You are provided with separate flaps and slats though the ailerons are molded in with the wings. A separate rudder is also part of the kit and you have various inserts for the ESM antennas. The canopy bits are separate and can be posed open though there are no visible actuating bits. A nicely done photo etch fret is also included and this is for things like the seat harness, canopy breakers, instrument and console panels, canopy mirrors, and upper wing speed brakes
There are a bunch of things to carry under the airframe. In fact, there are four huge sprues with rockets, bombs, tanks, missiles and the such. If nothing else, you'll have a ton of ordnance to add to the spares box. A load-out diagram is provided to show what weapons are used where. Kitty Hawk has already opened the slots in the wings for the four pylons there and while this is nice for some, I wish that model companies would not do this as we might actually want a clean wing model without having to fill holes. A boarding ladder is provided. There are also several different intake options as some planes used slightly different intakes. Check your photos to see which is more appropriate, though I'm sure most builders will just go with the instructions.
Instructions are well done with Gunze paint references. There are four markings options; two in the European scheme of green,grey and grey with two desert-like schemes. Three of the planes are French with one being a shark mouth desert scheme with ER1/33 in 1987. Another is a Tiger Meet plane from 2002 while the third is with EC 2/30 during the last year of operations in 2009. The fourth option is a desert scheme Spanish Air Force plane with 142 squadron in 1988. The kit decals are very nicely done and should work just fine for whichever scheme you choose.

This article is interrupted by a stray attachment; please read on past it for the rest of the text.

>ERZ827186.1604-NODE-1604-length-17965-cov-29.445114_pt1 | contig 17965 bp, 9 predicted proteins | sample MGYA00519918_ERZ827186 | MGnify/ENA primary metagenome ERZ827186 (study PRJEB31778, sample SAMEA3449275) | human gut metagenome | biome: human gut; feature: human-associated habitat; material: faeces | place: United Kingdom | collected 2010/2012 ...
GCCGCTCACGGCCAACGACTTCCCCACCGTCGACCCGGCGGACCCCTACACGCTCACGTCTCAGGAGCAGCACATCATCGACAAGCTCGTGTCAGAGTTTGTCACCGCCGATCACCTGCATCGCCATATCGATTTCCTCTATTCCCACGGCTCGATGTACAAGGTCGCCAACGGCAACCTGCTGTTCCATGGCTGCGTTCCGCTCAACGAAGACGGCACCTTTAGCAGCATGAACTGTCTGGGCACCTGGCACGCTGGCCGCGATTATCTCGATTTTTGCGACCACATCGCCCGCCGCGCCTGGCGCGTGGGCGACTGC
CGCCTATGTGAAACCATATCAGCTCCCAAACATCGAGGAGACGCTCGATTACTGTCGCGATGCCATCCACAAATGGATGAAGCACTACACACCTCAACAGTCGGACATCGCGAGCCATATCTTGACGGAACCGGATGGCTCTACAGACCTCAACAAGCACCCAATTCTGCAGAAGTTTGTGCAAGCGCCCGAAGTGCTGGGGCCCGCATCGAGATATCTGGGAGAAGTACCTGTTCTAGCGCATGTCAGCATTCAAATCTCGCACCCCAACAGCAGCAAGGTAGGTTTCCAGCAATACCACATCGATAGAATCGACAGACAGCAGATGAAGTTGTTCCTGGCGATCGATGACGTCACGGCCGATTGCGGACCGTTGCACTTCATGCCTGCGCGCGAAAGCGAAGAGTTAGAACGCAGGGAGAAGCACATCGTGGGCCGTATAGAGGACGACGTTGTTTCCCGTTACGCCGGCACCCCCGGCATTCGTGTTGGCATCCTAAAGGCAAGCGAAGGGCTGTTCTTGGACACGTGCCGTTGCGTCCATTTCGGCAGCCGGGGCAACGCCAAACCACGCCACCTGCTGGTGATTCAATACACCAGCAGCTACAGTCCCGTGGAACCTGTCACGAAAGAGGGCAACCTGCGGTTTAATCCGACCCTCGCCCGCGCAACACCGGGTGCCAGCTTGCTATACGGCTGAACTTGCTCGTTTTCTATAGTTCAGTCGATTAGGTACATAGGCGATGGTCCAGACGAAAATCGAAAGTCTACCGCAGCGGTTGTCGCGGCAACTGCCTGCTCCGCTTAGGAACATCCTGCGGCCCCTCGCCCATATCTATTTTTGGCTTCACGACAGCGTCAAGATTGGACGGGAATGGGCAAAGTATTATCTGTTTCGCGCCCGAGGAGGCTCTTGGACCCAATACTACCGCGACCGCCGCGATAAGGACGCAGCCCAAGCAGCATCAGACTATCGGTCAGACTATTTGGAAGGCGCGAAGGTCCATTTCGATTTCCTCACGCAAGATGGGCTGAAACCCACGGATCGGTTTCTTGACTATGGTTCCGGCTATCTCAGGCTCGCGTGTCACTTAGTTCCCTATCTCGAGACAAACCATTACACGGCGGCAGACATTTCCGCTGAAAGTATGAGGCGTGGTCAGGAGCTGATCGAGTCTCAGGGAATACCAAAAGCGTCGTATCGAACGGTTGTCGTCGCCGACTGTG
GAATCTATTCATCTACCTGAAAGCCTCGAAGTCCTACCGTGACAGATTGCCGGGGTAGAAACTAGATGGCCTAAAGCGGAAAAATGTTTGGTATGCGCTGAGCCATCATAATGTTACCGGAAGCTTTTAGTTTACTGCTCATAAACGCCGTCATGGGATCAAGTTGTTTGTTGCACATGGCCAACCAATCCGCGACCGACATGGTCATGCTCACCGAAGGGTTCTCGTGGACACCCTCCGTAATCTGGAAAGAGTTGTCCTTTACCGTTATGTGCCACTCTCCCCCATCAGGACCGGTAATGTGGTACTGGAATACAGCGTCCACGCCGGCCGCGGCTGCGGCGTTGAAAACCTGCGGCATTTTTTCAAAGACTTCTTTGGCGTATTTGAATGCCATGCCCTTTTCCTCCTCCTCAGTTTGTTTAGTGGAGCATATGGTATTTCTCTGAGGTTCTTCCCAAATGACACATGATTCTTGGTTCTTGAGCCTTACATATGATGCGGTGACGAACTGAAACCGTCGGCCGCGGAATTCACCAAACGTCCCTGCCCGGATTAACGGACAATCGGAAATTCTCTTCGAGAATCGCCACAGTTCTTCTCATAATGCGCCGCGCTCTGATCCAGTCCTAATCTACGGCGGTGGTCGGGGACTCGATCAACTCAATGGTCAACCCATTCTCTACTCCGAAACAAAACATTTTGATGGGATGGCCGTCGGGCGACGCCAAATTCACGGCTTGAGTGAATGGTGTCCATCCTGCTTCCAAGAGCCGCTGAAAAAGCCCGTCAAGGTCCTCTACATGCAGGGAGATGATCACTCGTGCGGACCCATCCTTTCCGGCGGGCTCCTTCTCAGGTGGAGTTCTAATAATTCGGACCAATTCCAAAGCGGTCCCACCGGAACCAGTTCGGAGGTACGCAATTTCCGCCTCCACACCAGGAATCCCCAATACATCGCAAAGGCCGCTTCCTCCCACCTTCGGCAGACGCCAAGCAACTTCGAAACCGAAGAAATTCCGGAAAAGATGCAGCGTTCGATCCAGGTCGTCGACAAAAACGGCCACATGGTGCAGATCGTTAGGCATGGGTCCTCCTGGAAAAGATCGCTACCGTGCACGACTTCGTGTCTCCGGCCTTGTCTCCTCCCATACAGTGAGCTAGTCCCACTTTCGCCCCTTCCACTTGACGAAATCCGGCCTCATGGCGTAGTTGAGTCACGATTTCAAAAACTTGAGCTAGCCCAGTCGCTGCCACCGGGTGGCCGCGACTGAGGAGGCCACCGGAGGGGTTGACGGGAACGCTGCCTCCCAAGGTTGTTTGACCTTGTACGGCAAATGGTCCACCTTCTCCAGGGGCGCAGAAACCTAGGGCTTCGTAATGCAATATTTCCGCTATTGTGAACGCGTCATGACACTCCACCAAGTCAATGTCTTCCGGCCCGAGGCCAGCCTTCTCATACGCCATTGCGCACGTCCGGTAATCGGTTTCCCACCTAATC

Based solely on my experience building the two seater, I can tell you that this will take a bit of work, though it is no more difficult that the average kit. One needs to be sure to test fit everything prior to applying glue to make sure that one gets a good fit as the tolerances in several cases are quite close. For those who wish to embellish the kit, there are aftermarket pieces and decals available, but frankly, Kitty Hawk has done a nice job providing a most complete kit that I'm sure you will enjoy building.
January 2014 Thanks to Kitty Hawk for the preview kit. You can find
this kit at your favorite hobby shop
or on-line retailer. If you would like your product reviewed fairly and fairly quickly, please
the editor or see other details in the
Contributors. Back to the Main Page Back to the Review
Back to the Previews Index Page
Thanks to Kitty Hawk for the preview kit. You can find this kit at your favorite hobby shop or on-line retailer.
If you would like your product reviewed fairly and fairly quickly, please contact the editor or see other details in the Note to Contributors.
Back to the Main Page
Back to the Review Index Page
Back to the Previews Index Page